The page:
COVID-19 patient leaves hospital
One of the first COVID-19 patients in Suffolk was released from Sentara Obici Hospital to great fanfare on Tuesday afternoon.
A video posted on Obici’s Facebook page on Wednesday morning shows the gentleman being wheeled through the atrium to the front doors of the hospital, waving to dozens of cheering and clapping hospital workers. Although it’s barely audible over the joyous sounds, the theme from “Rocky” is playing in the background.
The man, in his 50s, had been in the hospital for more than two weeks and spent much of that time intubated in the intensive care unit. However, he never gave up and eventually recovered enough to step down from the ICU and to go home a few days later.
“For him to be able to celebrate was paramount,” said Marianne Walston, nursing director for Sentara Obici Hospital Patient Care Services. “It was just really emotional to see him coming down and leaving the hospital.”
The reunion with his wife at the hospital doors was the best part, she said.
“To see her and him see each other again in person, it was very emotional,” she said.
The patient gave permission for hospital staff to speak about some aspects of his care, which they did on a conference call with the Suffolk News-Herald Wednesday afternoon. The News-Herald may be able to speak with the patient himself at a later date.
The man first went to the Sentara BelleHarbour emergency department in North Suffolk in late March, according to Vicki Bishop, an emergency department nurse there. He told the workers that he had received notification from a cruise line he had been on that someone else on his cruise tested positive.
“He looked pretty sick, so we kind of suspected from the very beginning that he was going to be positive,” Bishop said.
The goal with all patients who are suspected of having COVID-19 is to keep them safe, as well as staff and other patients who are there for other issues, Bishop said. They are separated from other patients, and certain staff each day are designated to take care of only those patients who have COVID-19 symptoms. In addition, when a caregiver enters the room, another stands outside to fetch any needed supplies.
“We try to minimize how many people come in contact and are going in and out of the room,” Bishop said.
The patient was transferred to Sentara Obici Hospital within hours.
“Once he got to Obici, his condition fairly quickly worsened, to the point he was transferred to ICU and put on a ventilator,” Walston said. “These patients can get pretty sick pretty quick.”
The patient was tested for COVID-19, and the test eventually came back positive. Although some tests were taking nearly two weeks, his came back in less than a week, Walston said.
The hospital staff who spoke Wednesday said different departments involved in the care of COVID-19 patients are having regular calls — some daily, some weekly — to talk about best practices.
“All the minds tend to work together,” Walston said.
Jim Carr, a respiratory therapist at Obici, echoed that sentiment.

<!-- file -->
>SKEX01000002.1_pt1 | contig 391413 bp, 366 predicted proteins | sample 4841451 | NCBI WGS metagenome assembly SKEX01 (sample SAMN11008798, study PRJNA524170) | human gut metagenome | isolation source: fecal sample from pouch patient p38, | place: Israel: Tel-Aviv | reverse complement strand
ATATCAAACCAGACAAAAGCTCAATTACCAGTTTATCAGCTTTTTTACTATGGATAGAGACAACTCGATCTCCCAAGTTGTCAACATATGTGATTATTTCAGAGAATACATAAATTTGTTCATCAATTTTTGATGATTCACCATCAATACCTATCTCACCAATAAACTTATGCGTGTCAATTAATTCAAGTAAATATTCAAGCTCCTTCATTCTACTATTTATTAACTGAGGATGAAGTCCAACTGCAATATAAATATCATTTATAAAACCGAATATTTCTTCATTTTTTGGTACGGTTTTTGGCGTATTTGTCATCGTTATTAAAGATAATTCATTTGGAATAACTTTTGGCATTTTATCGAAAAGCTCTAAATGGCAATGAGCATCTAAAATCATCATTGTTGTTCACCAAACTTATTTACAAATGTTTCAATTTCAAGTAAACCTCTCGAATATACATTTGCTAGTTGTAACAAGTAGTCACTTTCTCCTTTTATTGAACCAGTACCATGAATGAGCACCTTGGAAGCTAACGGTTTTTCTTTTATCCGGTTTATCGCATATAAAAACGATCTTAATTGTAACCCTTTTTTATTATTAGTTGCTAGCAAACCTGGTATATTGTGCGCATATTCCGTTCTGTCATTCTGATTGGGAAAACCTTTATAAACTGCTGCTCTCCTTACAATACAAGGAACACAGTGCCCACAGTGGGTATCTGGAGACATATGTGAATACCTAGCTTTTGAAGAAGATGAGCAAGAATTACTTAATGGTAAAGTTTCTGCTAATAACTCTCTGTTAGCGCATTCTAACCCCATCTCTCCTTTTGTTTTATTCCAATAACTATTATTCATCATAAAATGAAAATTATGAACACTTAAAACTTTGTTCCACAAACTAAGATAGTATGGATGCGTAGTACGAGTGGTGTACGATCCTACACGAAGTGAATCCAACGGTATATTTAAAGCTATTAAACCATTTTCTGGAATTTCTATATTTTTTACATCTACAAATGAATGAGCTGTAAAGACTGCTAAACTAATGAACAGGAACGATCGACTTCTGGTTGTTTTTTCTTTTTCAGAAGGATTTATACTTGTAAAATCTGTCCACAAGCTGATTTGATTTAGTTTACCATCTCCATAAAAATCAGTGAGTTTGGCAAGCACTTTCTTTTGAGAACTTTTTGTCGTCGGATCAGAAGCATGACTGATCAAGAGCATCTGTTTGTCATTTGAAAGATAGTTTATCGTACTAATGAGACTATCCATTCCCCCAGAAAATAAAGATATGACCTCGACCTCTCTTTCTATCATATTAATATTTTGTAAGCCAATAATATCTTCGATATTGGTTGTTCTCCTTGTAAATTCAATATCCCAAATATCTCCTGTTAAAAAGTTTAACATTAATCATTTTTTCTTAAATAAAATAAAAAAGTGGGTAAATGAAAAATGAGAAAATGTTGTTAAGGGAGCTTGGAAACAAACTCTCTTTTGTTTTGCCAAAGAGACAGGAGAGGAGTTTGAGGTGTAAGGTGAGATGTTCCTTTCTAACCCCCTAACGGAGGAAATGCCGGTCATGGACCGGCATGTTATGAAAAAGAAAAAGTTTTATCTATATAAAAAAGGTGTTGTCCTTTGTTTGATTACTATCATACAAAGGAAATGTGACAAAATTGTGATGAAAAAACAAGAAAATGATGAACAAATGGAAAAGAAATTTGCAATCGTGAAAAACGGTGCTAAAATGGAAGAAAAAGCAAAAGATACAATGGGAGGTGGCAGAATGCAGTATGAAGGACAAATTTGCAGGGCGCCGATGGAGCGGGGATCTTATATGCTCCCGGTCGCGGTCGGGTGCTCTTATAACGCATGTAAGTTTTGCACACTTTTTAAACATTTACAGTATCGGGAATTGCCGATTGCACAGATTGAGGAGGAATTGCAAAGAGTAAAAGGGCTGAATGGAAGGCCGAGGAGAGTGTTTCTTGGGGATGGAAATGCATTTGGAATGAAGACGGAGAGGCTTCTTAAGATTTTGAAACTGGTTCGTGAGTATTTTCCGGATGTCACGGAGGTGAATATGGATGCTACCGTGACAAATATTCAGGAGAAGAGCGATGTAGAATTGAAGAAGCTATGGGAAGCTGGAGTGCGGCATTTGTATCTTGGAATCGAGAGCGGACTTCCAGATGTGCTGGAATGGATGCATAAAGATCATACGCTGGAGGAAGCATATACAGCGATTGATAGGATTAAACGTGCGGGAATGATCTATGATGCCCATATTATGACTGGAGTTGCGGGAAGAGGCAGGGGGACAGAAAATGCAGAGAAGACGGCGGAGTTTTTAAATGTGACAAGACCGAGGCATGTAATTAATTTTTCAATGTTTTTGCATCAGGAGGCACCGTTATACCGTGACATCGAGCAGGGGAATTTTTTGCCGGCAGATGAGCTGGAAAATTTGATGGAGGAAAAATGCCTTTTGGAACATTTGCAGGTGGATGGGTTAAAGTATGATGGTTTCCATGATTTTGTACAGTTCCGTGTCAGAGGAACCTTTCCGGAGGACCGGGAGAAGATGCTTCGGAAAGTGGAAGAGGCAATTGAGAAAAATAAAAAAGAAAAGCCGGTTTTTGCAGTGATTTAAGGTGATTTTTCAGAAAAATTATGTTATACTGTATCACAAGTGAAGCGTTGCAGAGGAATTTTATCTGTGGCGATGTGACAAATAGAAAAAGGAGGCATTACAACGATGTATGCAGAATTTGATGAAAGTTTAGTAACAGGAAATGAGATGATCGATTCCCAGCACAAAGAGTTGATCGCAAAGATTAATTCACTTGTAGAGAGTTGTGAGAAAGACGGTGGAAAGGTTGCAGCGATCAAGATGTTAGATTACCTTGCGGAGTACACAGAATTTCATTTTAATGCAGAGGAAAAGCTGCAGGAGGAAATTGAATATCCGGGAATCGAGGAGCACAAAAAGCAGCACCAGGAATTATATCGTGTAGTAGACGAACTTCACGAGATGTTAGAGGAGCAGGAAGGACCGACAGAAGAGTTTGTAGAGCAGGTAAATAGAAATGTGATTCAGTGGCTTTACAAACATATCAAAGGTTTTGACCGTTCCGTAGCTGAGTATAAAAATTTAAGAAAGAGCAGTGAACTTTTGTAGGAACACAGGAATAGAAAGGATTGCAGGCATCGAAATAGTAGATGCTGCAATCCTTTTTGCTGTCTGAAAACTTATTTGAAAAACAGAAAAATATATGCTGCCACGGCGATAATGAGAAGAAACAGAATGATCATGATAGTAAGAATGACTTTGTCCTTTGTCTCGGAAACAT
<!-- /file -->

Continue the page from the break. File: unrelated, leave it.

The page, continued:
“I have such a strong team here throughout the system that has helped make this successful,” he said.
Carr was among those helping care for the recently released patient while he was intubated. He spoke to the difficulty of caring for patients while covered in protective gear.
“Even though on a daily basis we take care of people who are critically ill … it made it even more difficult to have all of our protective gear on while performing some pretty critical maneuvers,” he said.
Olivia White, a night shift nurse in the Obici ICU, said she had an emotional moment with the patient the first night he was off the ventilator.
“The only thing I could think about was, ‘Hey, do you have a phone?’” she said.
She found his phone in his belongings, charged it up and was able to contact the man’s wife over Facetime. She had been receiving updates from nurses, but it was the first time she had seen her husband since he went to BelleHarbour.
“That was awesome,” White said. “To know that it had been so many days since his wife had seen him … she had been in communication with the staff, but she hadn’t laid eyes on him. That was amazing.”
White said the man and his wife were both crying — and she was too, under her protective gear.
“My goggles were foggy,” she said.
White then helped the man Facetime with his daughter in North Carolina before going about her regular duties.
“It was an awesome experience to be able to help him and help his family see each other,” she said.
The man had a graduation ceremony — complete with “Pomp & Circumstance” and a certificate — when he left intensive care. He got another great celebration when he left the hospital Tuesday, which was the one posted to the hospital’s Facebook page Wednesday morning.
David Vendt, the emergency department director at Sentara BelleHarbour, said all of the community support for health care workers is helping them to be able to support their patients, and each other.
“I’m very thankful for what the community has done for us,” he said. “It makes your job a little easier on those more stressful days when you’re taking care of these patients and some of the unknowns.”